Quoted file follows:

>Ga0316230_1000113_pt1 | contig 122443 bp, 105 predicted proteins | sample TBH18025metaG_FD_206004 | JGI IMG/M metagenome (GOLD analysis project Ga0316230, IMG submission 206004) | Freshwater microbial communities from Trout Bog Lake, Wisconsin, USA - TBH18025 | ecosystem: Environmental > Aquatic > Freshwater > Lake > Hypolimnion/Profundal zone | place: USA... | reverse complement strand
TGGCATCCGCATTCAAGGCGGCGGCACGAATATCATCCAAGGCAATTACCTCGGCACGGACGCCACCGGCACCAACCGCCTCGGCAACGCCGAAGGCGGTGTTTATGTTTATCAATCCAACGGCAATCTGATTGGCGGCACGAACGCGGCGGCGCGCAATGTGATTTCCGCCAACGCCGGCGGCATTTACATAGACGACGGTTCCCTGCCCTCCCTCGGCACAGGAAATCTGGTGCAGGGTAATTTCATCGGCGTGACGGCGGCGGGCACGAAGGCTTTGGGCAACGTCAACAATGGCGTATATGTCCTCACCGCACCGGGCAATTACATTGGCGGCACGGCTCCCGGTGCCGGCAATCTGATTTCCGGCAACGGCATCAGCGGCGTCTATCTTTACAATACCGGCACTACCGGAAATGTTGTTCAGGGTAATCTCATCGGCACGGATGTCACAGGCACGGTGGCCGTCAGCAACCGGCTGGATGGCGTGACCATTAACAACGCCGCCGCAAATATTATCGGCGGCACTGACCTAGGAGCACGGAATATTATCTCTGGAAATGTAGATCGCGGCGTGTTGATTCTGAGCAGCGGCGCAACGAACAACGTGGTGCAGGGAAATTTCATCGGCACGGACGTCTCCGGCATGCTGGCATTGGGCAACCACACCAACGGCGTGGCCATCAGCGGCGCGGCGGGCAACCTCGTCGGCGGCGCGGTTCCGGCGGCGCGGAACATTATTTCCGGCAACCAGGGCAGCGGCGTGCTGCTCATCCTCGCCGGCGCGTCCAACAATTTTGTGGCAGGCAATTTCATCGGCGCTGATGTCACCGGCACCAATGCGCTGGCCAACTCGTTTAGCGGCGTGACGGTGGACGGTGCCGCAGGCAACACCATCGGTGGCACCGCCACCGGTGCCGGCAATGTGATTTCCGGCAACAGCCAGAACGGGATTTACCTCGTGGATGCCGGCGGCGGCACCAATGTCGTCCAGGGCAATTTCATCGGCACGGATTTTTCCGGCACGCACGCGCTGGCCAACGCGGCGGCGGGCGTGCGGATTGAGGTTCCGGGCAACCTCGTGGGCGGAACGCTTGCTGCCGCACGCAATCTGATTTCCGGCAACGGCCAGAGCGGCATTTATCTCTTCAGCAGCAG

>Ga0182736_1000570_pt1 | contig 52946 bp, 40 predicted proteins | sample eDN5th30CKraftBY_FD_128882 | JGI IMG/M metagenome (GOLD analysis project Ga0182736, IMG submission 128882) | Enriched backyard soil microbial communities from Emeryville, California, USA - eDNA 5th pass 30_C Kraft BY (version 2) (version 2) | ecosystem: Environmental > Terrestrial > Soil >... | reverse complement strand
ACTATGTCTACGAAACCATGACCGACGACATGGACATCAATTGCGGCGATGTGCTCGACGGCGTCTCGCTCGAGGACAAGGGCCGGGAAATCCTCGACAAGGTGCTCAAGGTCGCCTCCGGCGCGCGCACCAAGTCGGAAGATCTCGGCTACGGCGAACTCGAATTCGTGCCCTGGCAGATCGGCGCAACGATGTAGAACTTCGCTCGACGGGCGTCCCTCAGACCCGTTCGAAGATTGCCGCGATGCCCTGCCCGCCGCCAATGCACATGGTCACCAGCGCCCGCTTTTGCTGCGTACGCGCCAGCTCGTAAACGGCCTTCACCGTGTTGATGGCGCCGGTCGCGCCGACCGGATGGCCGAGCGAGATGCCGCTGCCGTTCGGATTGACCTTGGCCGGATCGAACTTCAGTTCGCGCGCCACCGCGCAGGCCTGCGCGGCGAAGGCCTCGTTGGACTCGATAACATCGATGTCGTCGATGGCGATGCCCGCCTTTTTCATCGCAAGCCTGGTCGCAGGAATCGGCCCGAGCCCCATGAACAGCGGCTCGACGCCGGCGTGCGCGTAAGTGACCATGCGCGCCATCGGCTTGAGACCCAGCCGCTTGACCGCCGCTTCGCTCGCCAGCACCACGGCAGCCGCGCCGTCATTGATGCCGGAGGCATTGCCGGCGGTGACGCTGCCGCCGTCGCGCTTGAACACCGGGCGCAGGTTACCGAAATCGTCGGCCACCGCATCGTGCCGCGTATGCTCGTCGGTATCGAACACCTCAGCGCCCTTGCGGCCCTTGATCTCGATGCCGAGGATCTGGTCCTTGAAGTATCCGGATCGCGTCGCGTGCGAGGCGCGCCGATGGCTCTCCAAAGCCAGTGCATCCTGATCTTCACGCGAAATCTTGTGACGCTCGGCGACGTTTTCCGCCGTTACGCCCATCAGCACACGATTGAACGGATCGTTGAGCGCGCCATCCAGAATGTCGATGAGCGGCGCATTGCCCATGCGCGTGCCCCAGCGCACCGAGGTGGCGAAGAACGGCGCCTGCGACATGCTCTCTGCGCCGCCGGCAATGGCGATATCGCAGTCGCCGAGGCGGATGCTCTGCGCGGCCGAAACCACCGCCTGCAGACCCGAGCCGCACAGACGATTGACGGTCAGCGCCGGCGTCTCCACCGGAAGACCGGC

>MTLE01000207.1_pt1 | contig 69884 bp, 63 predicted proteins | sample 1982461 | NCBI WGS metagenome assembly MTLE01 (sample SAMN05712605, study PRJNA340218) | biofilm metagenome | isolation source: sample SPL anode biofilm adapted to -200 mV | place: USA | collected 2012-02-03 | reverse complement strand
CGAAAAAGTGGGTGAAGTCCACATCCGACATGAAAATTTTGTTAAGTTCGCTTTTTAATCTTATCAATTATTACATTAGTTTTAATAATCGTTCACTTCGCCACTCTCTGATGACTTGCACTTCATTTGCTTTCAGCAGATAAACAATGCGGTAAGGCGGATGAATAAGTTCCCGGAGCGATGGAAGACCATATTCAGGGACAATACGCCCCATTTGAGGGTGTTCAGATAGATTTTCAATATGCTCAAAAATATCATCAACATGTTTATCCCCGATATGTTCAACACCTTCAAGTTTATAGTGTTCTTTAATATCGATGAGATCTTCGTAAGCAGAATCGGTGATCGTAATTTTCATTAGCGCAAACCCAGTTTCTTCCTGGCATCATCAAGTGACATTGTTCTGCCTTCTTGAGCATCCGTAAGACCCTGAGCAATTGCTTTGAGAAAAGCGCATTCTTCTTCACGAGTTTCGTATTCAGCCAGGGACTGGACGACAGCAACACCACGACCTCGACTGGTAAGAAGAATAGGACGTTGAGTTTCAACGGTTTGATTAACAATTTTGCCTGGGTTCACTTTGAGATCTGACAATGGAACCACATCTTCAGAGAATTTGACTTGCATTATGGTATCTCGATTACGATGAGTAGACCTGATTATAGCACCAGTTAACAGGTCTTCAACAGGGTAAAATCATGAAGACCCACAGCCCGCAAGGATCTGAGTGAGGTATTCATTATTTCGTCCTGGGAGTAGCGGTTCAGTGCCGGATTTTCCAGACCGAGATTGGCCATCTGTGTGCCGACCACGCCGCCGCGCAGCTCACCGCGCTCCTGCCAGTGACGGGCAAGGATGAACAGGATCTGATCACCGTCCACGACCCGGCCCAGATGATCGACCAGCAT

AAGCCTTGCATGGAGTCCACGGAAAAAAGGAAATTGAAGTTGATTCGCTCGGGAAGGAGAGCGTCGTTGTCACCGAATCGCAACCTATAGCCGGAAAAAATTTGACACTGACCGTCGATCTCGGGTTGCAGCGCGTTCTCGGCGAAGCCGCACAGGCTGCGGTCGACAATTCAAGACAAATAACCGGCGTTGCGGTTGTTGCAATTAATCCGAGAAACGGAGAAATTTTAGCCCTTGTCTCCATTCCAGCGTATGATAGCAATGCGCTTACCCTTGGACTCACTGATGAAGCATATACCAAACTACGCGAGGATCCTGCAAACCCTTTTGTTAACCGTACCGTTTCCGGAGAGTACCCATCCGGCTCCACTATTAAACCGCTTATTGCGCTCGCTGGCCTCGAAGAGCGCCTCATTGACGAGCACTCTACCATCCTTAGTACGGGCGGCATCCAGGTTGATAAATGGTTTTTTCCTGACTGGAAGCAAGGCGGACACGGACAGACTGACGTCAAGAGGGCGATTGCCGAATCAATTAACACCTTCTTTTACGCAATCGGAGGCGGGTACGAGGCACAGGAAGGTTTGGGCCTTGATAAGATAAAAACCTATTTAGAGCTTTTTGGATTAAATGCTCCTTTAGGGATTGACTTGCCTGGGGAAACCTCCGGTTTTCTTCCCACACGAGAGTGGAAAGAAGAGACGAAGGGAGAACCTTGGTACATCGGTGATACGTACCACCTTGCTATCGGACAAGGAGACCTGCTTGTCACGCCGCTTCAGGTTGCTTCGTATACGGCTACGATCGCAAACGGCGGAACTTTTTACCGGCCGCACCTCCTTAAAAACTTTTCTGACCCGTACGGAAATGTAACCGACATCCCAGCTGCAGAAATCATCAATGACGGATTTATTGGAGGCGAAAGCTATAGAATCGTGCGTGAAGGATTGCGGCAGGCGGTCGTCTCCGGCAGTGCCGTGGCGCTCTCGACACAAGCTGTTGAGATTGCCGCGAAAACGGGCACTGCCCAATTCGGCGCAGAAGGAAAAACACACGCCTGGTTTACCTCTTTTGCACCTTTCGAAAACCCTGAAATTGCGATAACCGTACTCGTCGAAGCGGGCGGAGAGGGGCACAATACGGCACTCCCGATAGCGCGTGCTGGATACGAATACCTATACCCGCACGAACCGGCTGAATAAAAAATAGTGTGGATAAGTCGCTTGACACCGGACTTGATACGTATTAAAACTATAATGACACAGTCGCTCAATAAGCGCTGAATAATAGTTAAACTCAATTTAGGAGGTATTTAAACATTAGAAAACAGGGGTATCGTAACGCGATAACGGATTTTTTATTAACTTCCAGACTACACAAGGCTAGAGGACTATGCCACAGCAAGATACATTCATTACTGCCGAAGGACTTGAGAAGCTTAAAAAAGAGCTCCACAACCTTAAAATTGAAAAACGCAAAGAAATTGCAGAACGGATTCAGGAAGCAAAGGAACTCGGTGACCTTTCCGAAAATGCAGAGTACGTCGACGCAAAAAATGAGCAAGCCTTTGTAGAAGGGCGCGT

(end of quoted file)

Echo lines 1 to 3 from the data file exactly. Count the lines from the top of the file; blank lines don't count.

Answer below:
>Ga0316230_1000113_pt1 | contig 122443 bp, 105 predicted proteins | sample TBH18025metaG_FD_206004 | JGI IMG/M metagenome (GOLD analysis project Ga0316230, IMG submission 206004) | Freshwater microbial communities from Trout Bog Lake, Wisconsin, USA - TBH18025 | ecosystem: Environmental > Aquatic > Freshwater > Lake > Hypolimnion/Profundal zone | place: USA... | reverse complement strand
TGGCATCCGCATTCAAGGCGGCGGCACGAATATCATCCAAGGCAATTACCTCGGCACGGACGCCACCGGCACCAACCGCCTCGGCAACGCCGAAGGCGGTGTTTATGTTTATCAATCCAACGGCAATCTGATTGGCGGCACGAACGCGGCGGCGCGCAATGTGATTTCCGCCAACGCCGGCGGCATTTACATAGACGACGGTTCCCTGCCCTCCCTCGGCACAGGAAATCTGGTGCAGGGTAATTTCATCGGCGTGACGGCGGCGGGCACGAAGGCTTTGGGCAACGTCAACAATGGCGTATATGTCCTCACCGCACCGGGCAATTACATTGGCGGCACGGCTCCCGGTGCCGGCAATCTGATTTCCGGCAACGGCATCAGCGGCGTCTATCTTTACAATACCGGCACTACCGGAAATGTTGTTCAGGGTAATCTCATCGGCACGGATGTCACAGGCACGGTGGCCGTCAGCAACCGGCTGGATGGCGTGACCATTAACAACGCCGCCGCAAATATTATCGGCGGCACTGACCTAGGAGCACGGAATATTATCTCTGGAAATGTAGATCGCGGCGTGTTGATTCTGAGCAGCGGCGCAACGAACAACGTGGTGCAGGGAAATTTCATCGGCACGGACGTCTCCGGCATGCTGGCATTGGGCAACCACACCAACGGCGTGGCCATCAGCGGCGCGGCGGGCAACCTCGTCGGCGGCGCGGTTCCGGCGGCGCGGAACATTATTTCCGGCAACCAGGGCAGCGGCGTGCTGCTCATCCTCGCCGGCGCGTCCAACAATTTTGTGGCAGGCAATTTCATCGGCGCTGATGTCACCGGCACCAATGCGCTGGCCAACTCGTTTAGCGGCGTGACGGTGGACGGTGCCGCAGGCAACACCATCGGTGGCACCGCCACCGGTGCCGGCAATGTGATTTCCGGCAACAGCCAGAACGGGATTTACCTCGTGGATGCCGGCGGCGGCACCAATGTCGTCCAGGGCAATTTCATCGGCACGGATTTTTCCGGCACGCACGCGCTGGCCAACGCGGCGGCGGGCGTGCGGATTGAGGTTCCGGGCAACCTCGTGGGCGGAACGCTTGCTGCCGCACGCAATCTGATTTCCGGCAACGGCCAGAGCGGCATTTATCTCTTCAGCAGCAG

>Ga0182736_1000570_pt1 | contig 52946 bp, 40 predicted proteins | sample eDN5th30CKraftBY_FD_128882 | JGI IMG/M metagenome (GOLD analysis project Ga0182736, IMG submission 128882) | Enriched backyard soil microbial communities from Emeryville, California, USA - eDNA 5th pass 30_C Kraft BY (version 2) (version 2) | ecosystem: Environmental > Terrestrial > Soil >... | reverse complement strand